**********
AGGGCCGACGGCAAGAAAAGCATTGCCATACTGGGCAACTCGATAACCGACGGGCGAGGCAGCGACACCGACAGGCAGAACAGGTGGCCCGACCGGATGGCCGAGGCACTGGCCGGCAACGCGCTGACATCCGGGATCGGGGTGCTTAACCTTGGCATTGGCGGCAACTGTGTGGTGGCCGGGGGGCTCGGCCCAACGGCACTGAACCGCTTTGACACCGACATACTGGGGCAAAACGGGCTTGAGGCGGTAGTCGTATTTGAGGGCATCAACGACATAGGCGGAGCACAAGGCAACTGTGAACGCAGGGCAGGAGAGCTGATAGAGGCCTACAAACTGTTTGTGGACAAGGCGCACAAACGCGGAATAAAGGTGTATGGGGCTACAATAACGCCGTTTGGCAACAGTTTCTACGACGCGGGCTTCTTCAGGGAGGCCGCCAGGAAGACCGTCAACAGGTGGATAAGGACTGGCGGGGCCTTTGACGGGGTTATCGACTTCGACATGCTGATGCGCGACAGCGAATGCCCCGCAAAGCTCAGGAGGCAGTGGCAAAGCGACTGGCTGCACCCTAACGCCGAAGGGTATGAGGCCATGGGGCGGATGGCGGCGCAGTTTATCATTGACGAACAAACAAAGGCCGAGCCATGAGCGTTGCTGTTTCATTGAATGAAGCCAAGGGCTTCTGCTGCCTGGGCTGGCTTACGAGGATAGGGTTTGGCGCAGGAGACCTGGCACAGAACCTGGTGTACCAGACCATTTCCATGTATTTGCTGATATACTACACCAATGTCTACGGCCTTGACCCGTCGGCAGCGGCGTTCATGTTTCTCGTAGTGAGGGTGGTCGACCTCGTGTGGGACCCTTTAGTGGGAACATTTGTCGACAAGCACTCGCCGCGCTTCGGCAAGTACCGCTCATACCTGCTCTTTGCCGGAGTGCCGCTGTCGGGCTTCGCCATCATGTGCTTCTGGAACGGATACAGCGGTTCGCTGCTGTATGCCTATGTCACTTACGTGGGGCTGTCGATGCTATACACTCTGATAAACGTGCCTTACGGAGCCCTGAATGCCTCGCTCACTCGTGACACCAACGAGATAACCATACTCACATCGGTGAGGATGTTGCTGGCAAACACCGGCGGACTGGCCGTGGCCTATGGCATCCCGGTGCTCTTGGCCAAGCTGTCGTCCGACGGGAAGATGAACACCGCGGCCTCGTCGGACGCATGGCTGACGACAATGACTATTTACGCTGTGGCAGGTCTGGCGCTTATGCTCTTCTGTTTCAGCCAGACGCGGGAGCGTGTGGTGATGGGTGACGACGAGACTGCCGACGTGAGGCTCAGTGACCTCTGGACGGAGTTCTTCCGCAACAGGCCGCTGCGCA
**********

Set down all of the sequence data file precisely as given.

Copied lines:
AGGGCCGACGGCAAGAAAAGCATTGCCATACTGGGCAACTCGATAACCGACGGGCGAGGCAGCGACACCGACAGGCAGAACAGGTGGCCCGACCGGATGGCCGAGGCACTGGCCGGCAACGCGCTGACATCCGGGATCGGGGTGCTTAACCTTGGCATTGGCGGCAACTGTGTGGTGGCCGGGGGGCTCGGCCCAACGGCACTGAACCGCTTTGACACCGACATACTGGGGCAAAACGGGCTTGAGGCGGTAGTCGTATTTGAGGGCATCAACGACATAGGCGGAGCACAAGGCAACTGTGAACGCAGGGCAGGAGAGCTGATAGAGGCCTACAAACTGTTTGTGGACAAGGCGCACAAACGCGGAATAAAGGTGTATGGGGCTACAATAACGCCGTTTGGCAACAGTTTCTACGACGCGGGCTTCTTCAGGGAGGCCGCCAGGAAGACCGTCAACAGGTGGATAAGGACTGGCGGGGCCTTTGACGGGGTTATCGACTTCGACATGCTGATGCGCGACAGCGAATGCCCCGCAAAGCTCAGGAGGCAGTGGCAAAGCGACTGGCTGCACCCTAACGCCGAAGGGTATGAGGCCATGGGGCGGATGGCGGCGCAGTTTATCATTGACGAACAAACAAAGGCCGAGCCATGAGCGTTGCTGTTTCATTGAATGAAGCCAAGGGCTTCTGCTGCCTGGGCTGGCTTACGAGGATAGGGTTTGGCGCAGGAGACCTGGCACAGAACCTGGTGTACCAGACCATTTCCATGTATTTGCTGATATACTACACCAATGTCTACGGCCTTGACCCGTCGGCAGCGGCGTTCATGTTTCTCGTAGTGAGGGTGGTCGACCTCGTGTGGGACCCTTTAGTGGGAACATTTGTCGACAAGCACTCGCCGCGCTTCGGCAAGTACCGCTCATACCTGCTCTTTGCCGGAGTGCCGCTGTCGGGCTTCGCCATCATGTGCTTCTGGAACGGATACAGCGGTTCGCTGCTGTATGCCTATGTCACTTACGTGGGGCTGTCGATGCTATACACTCTGATAAACGTGCCTTACGGAGCCCTGAATGCCTCGCTCACTCGTGACACCAACGAGATAACCATACTCACATCGGTGAGGATGTTGCTGGCAAACACCGGCGGACTGGCCGTGGCCTATGGCATCCCGGTGCTCTTGGCCAAGCTGTCGTCCGACGGGAAGATGAACACCGCGGCCTCGTCGGACGCATGGCTGACGACAATGACTATTTACGCTGTGGCAGGTCTGGCGCTTATGCTCTTCTGTTTCAGCCAGACGCGGGAGCGTGTGGTGATGGGTGACGACGAGACTGCCGACGTGAGGCTCAGTGACCTCTGGACGGAGTTCTTCCGCAACAGGCCGCTGCGCA